Dr. Sylvie Davidson, Romance Languages
Food and Eating in Medieval and Renaissance French and Italian Literary and Visual Imagery
Sylvie Davidson participated in the Valley and Ridge Summer Study Group in the Summer of 2008. She had already taught a number of courses focusing on the representation of food and eating in Medieval and Renaissance French and Italian literary and visual imagery. The study group was the occasion to share ideas with colleagues with different fields of expertise and to explore new considerations that could then be incorporated integrated in an educated and meaningful fashion into future courses. An overarching concern for her was to integrate scientific, economic, historical notions into a discourse appropriate to the Humanities.
A consistent dimension of her research has been to expand her understanding of how eating practices, food production and circulation, and the changes in tastes and cooking techniques were connected to ideologies and political systems. Moreover, the Valley and Ridge Group inspired her to extend her area of investigation geographically from France and Italy to the larger concept of a Mediterranean food culture, to introduce a comparative element in her perspectives, and to cross over from the cultural past to the present.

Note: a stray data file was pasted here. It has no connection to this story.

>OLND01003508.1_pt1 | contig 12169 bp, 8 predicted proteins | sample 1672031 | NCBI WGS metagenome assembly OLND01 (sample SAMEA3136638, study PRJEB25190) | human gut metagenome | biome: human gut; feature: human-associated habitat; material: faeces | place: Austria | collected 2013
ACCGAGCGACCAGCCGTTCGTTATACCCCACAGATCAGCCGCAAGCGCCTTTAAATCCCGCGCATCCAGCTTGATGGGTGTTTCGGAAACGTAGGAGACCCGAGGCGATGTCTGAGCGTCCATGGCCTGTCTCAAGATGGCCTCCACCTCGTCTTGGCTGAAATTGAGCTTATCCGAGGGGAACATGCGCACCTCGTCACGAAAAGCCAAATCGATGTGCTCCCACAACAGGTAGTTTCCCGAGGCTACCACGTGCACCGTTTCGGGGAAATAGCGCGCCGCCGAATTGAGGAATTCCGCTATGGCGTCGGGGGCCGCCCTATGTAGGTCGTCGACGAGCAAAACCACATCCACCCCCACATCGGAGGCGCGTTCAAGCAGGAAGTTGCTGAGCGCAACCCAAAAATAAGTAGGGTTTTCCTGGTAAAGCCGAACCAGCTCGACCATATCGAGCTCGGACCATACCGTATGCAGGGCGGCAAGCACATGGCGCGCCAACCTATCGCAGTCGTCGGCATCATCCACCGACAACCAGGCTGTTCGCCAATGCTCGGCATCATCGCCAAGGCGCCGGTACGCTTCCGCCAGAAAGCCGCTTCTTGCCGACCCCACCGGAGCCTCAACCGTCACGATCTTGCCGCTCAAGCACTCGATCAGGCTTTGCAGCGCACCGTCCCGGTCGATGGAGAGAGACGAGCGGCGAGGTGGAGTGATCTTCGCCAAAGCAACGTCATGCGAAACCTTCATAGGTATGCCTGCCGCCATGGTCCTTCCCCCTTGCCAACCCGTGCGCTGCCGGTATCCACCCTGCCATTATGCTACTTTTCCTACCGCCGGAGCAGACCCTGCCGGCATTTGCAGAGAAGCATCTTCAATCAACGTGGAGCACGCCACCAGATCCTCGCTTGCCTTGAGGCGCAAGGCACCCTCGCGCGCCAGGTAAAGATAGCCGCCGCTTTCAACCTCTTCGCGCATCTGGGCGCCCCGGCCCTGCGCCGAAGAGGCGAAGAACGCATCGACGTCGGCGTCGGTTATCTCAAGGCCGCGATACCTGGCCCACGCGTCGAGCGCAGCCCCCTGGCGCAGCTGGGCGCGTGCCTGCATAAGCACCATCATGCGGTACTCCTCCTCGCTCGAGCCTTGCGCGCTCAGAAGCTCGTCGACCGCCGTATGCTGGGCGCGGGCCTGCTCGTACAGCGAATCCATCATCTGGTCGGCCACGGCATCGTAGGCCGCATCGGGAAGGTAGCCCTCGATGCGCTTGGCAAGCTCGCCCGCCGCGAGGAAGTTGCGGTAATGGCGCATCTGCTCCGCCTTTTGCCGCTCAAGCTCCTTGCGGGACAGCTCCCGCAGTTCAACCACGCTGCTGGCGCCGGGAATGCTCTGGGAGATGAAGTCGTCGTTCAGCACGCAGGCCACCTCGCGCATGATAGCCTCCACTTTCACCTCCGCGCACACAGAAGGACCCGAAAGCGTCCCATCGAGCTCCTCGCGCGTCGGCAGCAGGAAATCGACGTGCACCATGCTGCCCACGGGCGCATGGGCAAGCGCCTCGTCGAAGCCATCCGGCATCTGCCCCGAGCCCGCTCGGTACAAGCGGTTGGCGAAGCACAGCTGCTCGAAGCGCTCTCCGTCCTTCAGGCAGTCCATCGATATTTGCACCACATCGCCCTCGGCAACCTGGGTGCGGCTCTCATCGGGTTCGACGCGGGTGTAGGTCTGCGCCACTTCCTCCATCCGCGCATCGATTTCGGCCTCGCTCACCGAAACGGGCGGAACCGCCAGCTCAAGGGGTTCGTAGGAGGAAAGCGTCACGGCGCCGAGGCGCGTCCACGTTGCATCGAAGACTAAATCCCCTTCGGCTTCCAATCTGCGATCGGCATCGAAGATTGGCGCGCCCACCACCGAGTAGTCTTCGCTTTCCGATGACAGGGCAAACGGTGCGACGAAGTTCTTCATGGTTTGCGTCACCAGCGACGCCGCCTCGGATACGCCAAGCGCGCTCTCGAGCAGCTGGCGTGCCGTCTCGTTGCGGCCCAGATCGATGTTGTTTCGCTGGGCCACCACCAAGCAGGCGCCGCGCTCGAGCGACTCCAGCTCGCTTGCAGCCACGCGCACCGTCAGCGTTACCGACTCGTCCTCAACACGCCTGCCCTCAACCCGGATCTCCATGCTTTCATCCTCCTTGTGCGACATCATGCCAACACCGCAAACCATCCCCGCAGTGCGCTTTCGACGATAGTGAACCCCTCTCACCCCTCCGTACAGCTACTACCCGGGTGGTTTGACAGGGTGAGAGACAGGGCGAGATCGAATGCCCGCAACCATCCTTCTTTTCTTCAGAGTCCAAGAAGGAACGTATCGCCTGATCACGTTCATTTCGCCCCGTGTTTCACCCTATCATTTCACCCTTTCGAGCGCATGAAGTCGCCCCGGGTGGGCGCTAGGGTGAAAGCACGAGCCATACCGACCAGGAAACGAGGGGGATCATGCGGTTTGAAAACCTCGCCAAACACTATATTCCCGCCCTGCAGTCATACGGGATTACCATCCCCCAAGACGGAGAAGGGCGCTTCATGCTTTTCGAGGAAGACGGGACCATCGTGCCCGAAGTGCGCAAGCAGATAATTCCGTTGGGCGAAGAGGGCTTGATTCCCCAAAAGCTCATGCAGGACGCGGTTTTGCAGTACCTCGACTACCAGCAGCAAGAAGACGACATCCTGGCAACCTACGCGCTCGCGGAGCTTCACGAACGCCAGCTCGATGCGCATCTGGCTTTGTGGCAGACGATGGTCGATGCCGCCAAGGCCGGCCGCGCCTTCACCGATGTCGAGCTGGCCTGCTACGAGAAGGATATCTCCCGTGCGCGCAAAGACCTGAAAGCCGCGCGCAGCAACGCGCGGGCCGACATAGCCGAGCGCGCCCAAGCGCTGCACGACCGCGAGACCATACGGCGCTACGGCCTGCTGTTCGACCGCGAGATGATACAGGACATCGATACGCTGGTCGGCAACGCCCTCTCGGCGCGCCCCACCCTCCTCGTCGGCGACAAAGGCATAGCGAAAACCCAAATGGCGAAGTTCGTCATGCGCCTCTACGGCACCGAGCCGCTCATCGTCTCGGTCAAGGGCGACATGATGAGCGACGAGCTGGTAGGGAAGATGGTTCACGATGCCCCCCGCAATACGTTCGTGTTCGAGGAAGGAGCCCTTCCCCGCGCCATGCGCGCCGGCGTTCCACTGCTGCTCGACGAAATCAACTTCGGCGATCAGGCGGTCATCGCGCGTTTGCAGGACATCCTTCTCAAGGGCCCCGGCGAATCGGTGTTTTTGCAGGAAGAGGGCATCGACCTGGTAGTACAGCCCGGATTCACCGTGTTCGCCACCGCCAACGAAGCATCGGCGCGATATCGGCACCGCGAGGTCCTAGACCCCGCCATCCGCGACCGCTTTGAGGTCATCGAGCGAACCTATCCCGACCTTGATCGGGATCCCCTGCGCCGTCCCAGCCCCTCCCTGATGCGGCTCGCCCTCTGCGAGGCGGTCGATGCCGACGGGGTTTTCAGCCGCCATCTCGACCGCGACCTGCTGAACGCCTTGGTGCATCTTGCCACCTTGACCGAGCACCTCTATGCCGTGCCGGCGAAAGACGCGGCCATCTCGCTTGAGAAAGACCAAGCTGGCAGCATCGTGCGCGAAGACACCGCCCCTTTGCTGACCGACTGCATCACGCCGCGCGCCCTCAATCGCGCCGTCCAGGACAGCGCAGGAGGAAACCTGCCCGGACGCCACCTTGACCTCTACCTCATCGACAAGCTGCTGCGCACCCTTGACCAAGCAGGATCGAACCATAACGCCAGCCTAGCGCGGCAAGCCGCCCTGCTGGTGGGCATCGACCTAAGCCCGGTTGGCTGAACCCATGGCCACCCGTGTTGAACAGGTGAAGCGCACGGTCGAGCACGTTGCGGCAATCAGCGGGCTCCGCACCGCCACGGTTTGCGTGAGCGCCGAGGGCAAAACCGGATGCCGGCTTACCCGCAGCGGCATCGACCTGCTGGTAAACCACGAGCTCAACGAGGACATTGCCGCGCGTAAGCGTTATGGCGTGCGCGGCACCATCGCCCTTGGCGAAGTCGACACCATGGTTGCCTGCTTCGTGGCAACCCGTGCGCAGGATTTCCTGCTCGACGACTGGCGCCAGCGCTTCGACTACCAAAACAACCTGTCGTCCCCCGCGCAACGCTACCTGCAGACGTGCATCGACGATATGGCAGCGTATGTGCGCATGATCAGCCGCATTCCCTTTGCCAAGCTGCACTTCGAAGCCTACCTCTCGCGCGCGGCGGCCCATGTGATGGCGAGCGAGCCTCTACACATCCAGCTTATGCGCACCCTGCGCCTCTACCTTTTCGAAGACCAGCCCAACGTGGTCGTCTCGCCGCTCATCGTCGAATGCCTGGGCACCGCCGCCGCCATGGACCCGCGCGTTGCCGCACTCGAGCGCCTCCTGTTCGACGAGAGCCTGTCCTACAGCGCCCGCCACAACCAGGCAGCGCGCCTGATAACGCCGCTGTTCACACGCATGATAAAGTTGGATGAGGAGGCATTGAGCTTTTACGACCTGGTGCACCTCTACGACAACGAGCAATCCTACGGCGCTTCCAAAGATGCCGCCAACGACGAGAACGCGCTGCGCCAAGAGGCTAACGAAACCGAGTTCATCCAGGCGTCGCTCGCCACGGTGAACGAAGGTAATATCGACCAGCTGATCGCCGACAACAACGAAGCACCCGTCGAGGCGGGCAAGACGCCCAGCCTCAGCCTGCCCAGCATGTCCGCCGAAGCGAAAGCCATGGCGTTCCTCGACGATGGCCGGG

She has developed over the years a series of courses focused on the role played by food and eating in today’s world and on the way food choices, tastes, and specific diets have been seen as strong markers of cultural, national identities (for example her courses Cuisine and French Identity; Italy: Food, Wine, Culture. In the Spring 2014, she taught a course looking at the political and grass root movements connected to food production and policies in post-modern Europe, with about one third of the course dedicated to the Slow Food Movement and the anti GMO debate. The connection between food and migrations (Maghreb to France and Spain, Middle East to Germany, Italy to America) was also investigated. This course also required a limited, practical experience at the Dickinson Organic Farm. Her course European Feminisms taught over the same semester included a substantial component exploring themes related to food consumption (body image and anorexia nervosa) and sustainability ( a comparative study of food buying practices and cooking in Europe and in the USA).